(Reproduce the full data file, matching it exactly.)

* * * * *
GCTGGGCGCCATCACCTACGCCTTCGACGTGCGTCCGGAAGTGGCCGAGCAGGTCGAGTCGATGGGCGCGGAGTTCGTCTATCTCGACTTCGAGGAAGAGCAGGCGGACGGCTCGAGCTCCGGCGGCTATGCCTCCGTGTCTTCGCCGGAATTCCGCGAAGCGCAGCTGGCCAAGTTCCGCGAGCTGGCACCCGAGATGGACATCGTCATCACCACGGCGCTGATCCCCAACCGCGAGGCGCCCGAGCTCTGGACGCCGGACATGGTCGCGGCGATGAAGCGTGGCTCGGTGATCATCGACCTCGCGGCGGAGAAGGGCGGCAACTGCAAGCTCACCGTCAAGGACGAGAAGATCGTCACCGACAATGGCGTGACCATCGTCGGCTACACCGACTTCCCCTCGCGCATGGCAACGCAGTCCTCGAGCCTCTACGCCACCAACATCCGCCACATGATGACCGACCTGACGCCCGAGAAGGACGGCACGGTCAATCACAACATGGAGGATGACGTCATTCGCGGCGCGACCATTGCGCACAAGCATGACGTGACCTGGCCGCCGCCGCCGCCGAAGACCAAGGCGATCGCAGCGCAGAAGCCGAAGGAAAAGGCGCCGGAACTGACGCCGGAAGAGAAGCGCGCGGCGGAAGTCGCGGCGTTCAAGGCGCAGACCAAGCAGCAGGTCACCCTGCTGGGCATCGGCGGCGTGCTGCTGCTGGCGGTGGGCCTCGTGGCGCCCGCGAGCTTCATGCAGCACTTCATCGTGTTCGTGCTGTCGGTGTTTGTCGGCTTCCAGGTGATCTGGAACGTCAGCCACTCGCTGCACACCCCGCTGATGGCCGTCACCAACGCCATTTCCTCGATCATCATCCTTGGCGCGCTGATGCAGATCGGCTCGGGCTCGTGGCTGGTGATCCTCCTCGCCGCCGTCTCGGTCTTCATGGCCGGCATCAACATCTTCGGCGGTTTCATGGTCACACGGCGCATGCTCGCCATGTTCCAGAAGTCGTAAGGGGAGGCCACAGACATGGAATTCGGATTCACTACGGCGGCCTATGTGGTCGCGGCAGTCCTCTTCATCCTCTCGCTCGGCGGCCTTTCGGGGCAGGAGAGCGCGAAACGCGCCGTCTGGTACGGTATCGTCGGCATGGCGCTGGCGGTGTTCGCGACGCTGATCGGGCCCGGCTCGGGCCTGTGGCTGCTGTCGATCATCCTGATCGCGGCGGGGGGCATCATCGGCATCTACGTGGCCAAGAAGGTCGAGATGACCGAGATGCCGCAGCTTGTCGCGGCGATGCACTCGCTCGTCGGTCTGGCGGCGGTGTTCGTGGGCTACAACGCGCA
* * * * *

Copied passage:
GCTGGGCGCCATCACCTACGCCTTCGACGTGCGTCCGGAAGTGGCCGAGCAGGTCGAGTCGATGGGCGCGGAGTTCGTCTATCTCGACTTCGAGGAAGAGCAGGCGGACGGCTCGAGCTCCGGCGGCTATGCCTCCGTGTCTTCGCCGGAATTCCGCGAAGCGCAGCTGGCCAAGTTCCGCGAGCTGGCACCCGAGATGGACATCGTCATCACCACGGCGCTGATCCCCAACCGCGAGGCGCCCGAGCTCTGGACGCCGGACATGGTCGCGGCGATGAAGCGTGGCTCGGTGATCATCGACCTCGCGGCGGAGAAGGGCGGCAACTGCAAGCTCACCGTCAAGGACGAGAAGATCGTCACCGACAATGGCGTGACCATCGTCGGCTACACCGACTTCCCCTCGCGCATGGCAACGCAGTCCTCGAGCCTCTACGCCACCAACATCCGCCACATGATGACCGACCTGACGCCCGAGAAGGACGGCACGGTCAATCACAACATGGAGGATGACGTCATTCGCGGCGCGACCATTGCGCACAAGCATGACGTGACCTGGCCGCCGCCGCCGCCGAAGACCAAGGCGATCGCAGCGCAGAAGCCGAAGGAAAAGGCGCCGGAACTGACGCCGGAAGAGAAGCGCGCGGCGGAAGTCGCGGCGTTCAAGGCGCAGACCAAGCAGCAGGTCACCCTGCTGGGCATCGGCGGCGTGCTGCTGCTGGCGGTGGGCCTCGTGGCGCCCGCGAGCTTCATGCAGCACTTCATCGTGTTCGTGCTGTCGGTGTTTGTCGGCTTCCAGGTGATCTGGAACGTCAGCCACTCGCTGCACACCCCGCTGATGGCCGTCACCAACGCCATTTCCTCGATCATCATCCTTGGCGCGCTGATGCAGATCGGCTCGGGCTCGTGGCTGGTGATCCTCCTCGCCGCCGTCTCGGTCTTCATGGCCGGCATCAACATCTTCGGCGGTTTCATGGTCACACGGCGCATGCTCGCCATGTTCCAGAAGTCGTAAGGGGAGGCCACAGACATGGAATTCGGATTCACTACGGCGGCCTATGTGGTCGCGGCAGTCCTCTTCATCCTCTCGCTCGGCGGCCTTTCGGGGCAGGAGAGCGCGAAACGCGCCGTCTGGTACGGTATCGTCGGCATGGCGCTGGCGGTGTTCGCGACGCTGATCGGGCCCGGCTCGGGCCTGTGGCTGCTGTCGATCATCCTGATCGCGGCGGGGGGCATCATCGGCATCTACGTGGCCAAGAAGGTCGAGATGACCGAGATGCCGCAGCTTGTCGCGGCGATGCACTCGCTCGTCGGTCTGGCGGCGGTGTTCGTGGGCTACAACGCGCA